Lizzy pointed Bannerman Castle. The river narrowed after another mile at Breakneck Point. As we entered the Highlands the waves calmed. Further downriver, the wind died in the shadow of West Point. When we reached World’s End, just before passing West Point, we crossed the channel over to the western riverbank. Now the river enticed me with pleasantries like a fast current, lenses of cold water, and the magnificent views of the stalwart granite buildings of the Military Academy. The elation was not to last long. As I had expected, once past West Point, at nine and a half miles, the wind picked up and the river renewed its pummeling, invigorated. White caps, fast and shallow, hindered my progress. Every so often my arms would be knocked into a wave, but rather than fight it, I would dolphin through it. Gusts created ripples over the waves and filled the air-water interface with more oxygen than my lungs could breathe. Slowly Lizzy and I traversed the river. I stopped for a feed and looked back toward the Military Academy’s buildings. I was dismayed at how close they still were. Lizzy informed me that we only had two hours left before the tide turned and any remaining swimmers far from the Bear Mountain Bridge would be pulled. I judged I had another five miles left and realized I would never make it. Lizzy and I resumed our toiling while barges placidly sailed by. Lizzy took me into the wind shadow of the small peninsula of Con Hook. My goal was to swim to it so I could at least have a peek at the Bear Mountain Bridge that lay beyond. The safety vessels informed Lizzy the RDs would pull me. I swam nervously waiting for someone to actually tell me to stop. I paused to ask Lizzy when this would occur. She offered I could stop out of my own volition, but I declined. In the shallows near the shoreline the water was warm. My hand touched the bottom and it receded. It felt like a living, gelatinous, dormant creature, which briefly scared me. Lizzy guided me around the north side of the peninsula. Once we turned the corner, the safety vessels were waiting for me. The image of Cerberus appeared in my mind’s eye. I have never accepted defeat so readily. The Bear Mountain Bridge loomed three miles away. I’d swum twelve. The Hudson, gray and angry, impeded the way. I asked Lizzy if I could swim to green marker 35, only because that way I would know the exact endpoint of my swim. It was only fifty yards away, but it took a while to reach it because now I could feel the full brunt of the incoming tide. The Hudson, humoring the idiosyncrasies of an engineer while relishing in its power, declared it was finally time for me to leave. Humbled, I thanked the river for the safe passage and touched Lizzy’s kayak. My swim was over.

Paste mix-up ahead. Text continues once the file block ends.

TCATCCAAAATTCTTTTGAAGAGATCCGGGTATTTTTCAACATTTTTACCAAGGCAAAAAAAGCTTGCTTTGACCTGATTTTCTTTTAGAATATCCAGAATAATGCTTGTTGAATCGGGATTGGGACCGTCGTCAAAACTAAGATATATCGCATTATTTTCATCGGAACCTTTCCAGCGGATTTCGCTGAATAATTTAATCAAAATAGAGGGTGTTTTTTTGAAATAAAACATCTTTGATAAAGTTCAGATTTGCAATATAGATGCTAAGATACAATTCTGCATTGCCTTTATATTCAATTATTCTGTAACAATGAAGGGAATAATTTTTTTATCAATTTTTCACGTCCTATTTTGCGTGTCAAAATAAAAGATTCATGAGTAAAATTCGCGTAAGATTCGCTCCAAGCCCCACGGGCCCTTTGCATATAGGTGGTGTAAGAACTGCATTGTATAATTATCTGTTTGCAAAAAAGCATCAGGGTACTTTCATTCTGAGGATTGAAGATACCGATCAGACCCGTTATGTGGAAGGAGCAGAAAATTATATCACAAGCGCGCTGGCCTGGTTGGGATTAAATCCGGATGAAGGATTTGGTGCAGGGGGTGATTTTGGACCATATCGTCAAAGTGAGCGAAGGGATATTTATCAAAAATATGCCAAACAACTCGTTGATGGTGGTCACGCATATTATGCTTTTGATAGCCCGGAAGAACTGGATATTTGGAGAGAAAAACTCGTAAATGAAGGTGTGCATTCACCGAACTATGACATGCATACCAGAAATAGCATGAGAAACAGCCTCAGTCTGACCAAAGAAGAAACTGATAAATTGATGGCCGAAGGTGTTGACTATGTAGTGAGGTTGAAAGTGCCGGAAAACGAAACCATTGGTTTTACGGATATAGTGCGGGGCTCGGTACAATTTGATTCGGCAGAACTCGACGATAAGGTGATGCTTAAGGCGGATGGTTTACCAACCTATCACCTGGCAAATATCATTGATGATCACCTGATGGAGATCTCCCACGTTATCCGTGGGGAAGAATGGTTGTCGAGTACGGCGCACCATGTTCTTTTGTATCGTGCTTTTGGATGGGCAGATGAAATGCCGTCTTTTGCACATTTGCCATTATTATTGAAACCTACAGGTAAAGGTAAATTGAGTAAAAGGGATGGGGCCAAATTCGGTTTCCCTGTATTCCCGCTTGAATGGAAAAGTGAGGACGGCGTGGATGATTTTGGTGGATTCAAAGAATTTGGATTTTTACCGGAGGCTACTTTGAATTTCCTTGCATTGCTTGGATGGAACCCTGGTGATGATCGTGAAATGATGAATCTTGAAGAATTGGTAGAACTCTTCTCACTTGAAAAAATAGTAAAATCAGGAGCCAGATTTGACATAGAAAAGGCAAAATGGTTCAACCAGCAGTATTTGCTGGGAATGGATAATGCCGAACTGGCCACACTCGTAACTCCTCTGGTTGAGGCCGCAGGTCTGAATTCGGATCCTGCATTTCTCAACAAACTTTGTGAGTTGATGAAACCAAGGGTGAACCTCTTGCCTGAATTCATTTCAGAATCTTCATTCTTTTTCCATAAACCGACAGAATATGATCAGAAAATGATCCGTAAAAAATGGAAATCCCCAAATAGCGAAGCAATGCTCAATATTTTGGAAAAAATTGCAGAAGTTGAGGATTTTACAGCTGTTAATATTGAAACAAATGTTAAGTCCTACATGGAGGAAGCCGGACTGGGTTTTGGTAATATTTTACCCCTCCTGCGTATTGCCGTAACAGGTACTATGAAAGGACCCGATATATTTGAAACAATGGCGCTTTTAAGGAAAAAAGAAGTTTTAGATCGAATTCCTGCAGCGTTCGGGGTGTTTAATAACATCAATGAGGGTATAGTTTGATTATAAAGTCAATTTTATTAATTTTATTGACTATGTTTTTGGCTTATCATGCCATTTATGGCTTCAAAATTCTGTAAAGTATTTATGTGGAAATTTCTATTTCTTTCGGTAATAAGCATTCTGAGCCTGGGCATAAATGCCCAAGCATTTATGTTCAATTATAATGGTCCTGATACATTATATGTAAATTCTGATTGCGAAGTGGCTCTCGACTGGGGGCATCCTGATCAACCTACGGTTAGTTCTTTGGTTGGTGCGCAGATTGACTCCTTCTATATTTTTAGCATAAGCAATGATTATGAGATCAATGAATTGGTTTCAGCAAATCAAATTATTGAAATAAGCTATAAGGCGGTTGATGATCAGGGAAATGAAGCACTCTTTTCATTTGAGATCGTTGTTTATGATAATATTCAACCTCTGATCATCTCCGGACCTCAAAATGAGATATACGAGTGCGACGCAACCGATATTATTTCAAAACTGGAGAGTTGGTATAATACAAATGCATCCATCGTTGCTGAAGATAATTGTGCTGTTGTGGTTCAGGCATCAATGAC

The track Lizzie led me on is a thing of beauty.

A few days later, back at my team’s pool in West Palm Beach, I spoke with my dear coach about what this DNF means. He reminded me that I have lofty goals and with those come harder races, some of which I might fail. Improvement is made by taking on races that seem just beyond my reach, not by taking on the ones where I have a high likelihood to succeed. He reminded me of the words of Michael Jordan, whose work ethic and dedication I hold in high regard: ‘I’ve missed more than 9000 shots in my career. I’ve lost almost 300 games. 26 times, I’ve been trusted to take the game winning shot and missed. I’ve failed over and over and over again in my life. And that is why I succeed.’ My coach asked me if I’d do Stage 4 again. I said I would.